First aid for burns: the use of ice water and ice? (2007–2010)
Millions of people worldwide receive burn injuries every year and last year the Royal Children's Hospital in Brisbane alone treated more than 500 children with new burn injuries. Many of these children with burn injuries will heal burn wounds with unsightly scars and impaired skin function. Cooling burns as first aid has been used since ancient time and is proved to be the most effective way to reduce skin temperature, lessen pain, minimize the depth of injury, and ultimately improve wound healing outcome. However, despite the evidence that cooling burns using ice water <4 C may be beneficial to burns, current first aid recommend to only use cold water 8-25 C and the use of ice/ice water is strongly discouraged for fear of the potential to cause hypothermia and deepen the existing burn injury.
In this application we will examine the effect of ice/ice water 2 C on wound healing outcome compared to 15 C water as first aid, in an in vivo model. The wound healing will be clinically assessed by experienced clinicians weekly for six weeks, and then will also be assessed histologically and mechanically at week six. We will also determine the optimal cooling temperature and duration for injured tissue in burn wounds to recover and the conduction of cold through skin. With the coming new knowledge we wish to design an optimal cooling burn treatment which will maximize the beneficial of cooling to the burns but avoid adverse effect of excessive cooling.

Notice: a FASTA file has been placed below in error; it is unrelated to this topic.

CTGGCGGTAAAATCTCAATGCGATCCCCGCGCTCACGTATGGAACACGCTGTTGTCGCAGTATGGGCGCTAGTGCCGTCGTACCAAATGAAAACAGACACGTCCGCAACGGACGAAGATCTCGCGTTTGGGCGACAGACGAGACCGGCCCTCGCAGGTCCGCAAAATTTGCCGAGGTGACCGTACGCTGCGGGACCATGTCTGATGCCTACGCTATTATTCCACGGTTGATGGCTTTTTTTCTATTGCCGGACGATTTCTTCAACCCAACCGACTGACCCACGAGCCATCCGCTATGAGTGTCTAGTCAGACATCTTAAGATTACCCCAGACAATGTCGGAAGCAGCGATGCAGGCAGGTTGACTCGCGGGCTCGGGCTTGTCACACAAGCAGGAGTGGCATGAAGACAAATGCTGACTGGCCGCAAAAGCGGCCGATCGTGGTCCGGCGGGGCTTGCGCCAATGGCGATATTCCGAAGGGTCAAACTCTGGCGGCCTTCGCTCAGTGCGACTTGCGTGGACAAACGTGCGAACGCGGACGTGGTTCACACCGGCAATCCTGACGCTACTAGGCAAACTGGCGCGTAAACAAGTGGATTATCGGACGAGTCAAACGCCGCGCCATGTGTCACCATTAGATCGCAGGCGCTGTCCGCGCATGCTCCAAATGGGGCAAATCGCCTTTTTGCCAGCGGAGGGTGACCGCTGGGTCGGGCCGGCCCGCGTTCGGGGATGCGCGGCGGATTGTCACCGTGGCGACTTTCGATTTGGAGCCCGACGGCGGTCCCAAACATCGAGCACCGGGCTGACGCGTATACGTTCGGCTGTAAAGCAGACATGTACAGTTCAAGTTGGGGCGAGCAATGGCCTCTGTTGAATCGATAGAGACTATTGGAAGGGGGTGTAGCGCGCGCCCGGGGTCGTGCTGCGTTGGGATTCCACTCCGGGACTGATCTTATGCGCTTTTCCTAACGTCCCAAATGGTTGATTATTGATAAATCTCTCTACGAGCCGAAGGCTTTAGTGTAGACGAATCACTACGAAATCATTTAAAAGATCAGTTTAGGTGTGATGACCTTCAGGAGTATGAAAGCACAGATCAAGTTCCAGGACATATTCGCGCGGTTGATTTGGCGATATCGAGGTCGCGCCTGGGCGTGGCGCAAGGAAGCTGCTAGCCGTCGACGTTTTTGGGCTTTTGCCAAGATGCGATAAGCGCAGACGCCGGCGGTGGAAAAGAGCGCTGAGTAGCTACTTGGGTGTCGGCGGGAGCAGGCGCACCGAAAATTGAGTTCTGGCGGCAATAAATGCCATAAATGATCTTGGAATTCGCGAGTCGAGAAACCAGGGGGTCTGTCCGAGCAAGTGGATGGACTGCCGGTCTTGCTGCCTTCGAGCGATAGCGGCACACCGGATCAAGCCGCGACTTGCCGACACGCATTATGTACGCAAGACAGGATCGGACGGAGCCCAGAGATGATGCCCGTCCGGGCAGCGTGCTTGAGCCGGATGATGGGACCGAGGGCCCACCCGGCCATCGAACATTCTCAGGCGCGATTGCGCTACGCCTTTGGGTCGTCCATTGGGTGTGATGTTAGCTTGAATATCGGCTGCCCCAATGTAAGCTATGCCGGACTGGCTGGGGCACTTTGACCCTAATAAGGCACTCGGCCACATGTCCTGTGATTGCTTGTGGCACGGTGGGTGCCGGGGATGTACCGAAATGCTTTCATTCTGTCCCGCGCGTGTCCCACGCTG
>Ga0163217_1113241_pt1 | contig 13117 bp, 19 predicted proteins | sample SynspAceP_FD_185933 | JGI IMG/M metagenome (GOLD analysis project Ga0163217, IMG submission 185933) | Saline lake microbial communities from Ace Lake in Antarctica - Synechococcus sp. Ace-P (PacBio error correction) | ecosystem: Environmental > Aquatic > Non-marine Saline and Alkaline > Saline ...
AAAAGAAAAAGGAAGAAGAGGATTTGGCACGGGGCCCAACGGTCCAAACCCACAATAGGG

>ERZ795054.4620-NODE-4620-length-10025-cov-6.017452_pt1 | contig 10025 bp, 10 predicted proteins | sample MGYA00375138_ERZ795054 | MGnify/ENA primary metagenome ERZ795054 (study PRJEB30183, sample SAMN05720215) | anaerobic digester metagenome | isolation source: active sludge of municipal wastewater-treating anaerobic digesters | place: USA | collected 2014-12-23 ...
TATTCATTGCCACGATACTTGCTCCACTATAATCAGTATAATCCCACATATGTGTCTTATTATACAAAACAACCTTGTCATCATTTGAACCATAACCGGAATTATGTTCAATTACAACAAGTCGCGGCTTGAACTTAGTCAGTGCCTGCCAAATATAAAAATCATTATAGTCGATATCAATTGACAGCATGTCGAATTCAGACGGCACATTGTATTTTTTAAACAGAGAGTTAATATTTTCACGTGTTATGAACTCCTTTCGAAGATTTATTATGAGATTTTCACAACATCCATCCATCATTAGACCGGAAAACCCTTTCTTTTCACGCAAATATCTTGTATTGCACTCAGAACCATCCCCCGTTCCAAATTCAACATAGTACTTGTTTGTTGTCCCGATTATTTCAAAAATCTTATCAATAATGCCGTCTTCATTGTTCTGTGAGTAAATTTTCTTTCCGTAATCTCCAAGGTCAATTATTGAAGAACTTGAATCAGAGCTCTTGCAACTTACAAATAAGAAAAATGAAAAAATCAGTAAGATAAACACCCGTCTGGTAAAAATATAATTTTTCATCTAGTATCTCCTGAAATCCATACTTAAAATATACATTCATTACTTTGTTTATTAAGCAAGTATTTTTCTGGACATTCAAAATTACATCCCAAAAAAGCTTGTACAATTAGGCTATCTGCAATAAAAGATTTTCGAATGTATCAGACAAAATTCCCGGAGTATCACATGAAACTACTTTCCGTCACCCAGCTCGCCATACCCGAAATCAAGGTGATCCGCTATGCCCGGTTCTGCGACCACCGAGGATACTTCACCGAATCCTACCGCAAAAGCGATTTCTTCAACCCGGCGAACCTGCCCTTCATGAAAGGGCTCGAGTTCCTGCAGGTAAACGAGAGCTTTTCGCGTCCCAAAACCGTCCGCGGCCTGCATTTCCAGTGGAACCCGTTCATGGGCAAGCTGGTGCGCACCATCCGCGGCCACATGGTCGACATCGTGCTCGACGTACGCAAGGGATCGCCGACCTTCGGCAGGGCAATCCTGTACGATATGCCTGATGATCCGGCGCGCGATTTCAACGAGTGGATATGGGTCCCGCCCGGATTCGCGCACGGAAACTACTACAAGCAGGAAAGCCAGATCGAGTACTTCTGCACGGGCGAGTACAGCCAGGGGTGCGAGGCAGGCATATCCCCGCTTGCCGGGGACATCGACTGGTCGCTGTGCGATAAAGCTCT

The success of this project will advance our knowledge on first aid treatment or burn cooling treatment and also wound healing process. It will enable us to offer better first aid treatment which may lead to wound healing with less scars, otherwise can not achieved by other current available treatments. The better healing of burn wounds will significantly improve burn patients' lives, particularly children with burn injuries. It will also release the burden on much needed health funds.